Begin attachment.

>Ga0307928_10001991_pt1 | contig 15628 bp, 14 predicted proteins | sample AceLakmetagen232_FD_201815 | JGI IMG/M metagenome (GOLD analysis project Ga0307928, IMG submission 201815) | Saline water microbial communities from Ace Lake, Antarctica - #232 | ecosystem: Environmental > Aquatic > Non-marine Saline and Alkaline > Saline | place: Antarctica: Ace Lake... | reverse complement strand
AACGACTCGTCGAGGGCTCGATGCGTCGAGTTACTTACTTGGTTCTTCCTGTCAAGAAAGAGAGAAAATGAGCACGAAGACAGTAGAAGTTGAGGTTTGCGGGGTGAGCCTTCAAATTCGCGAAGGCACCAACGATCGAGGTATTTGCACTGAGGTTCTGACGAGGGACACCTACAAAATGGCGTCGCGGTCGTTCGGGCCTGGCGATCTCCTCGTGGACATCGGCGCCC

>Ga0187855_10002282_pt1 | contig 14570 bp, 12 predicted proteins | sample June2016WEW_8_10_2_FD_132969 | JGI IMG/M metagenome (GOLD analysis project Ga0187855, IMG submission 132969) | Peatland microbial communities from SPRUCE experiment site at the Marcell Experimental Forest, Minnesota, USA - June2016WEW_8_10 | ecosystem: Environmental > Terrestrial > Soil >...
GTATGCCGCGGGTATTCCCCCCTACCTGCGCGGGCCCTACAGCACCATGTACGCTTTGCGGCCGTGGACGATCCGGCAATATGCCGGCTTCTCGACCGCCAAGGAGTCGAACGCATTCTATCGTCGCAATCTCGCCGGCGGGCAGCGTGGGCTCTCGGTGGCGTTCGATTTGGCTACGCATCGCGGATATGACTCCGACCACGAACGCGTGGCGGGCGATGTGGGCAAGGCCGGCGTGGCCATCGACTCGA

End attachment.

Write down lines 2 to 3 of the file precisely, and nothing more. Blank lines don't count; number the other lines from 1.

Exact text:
AACGACTCGTCGAGGGCTCGATGCGTCGAGTTACTTACTTGGTTCTTCCTGTCAAGAAAGAGAGAAAATGAGCACGAAGACAGTAGAAGTTGAGGTTTGCGGGGTGAGCCTTCAAATTCGCGAAGGCACCAACGATCGAGGTATTTGCACTGAGGTTCTGACGAGGGACACCTACAAAATGGCGTCGCGGTCGTTCGGGCCTGGCGATCTCCTCGTGGACATCGGCGCCC

>Ga0187855_10002282_pt1 | contig 14570 bp, 12 predicted proteins | sample June2016WEW_8_10_2_FD_132969 | JGI IMG/M metagenome (GOLD analysis project Ga0187855, IMG submission 132969) | Peatland microbial communities from SPRUCE experiment site at the Marcell Experimental Forest, Minnesota, USA - June2016WEW_8_10 | ecosystem: Environmental > Terrestrial > Soil >...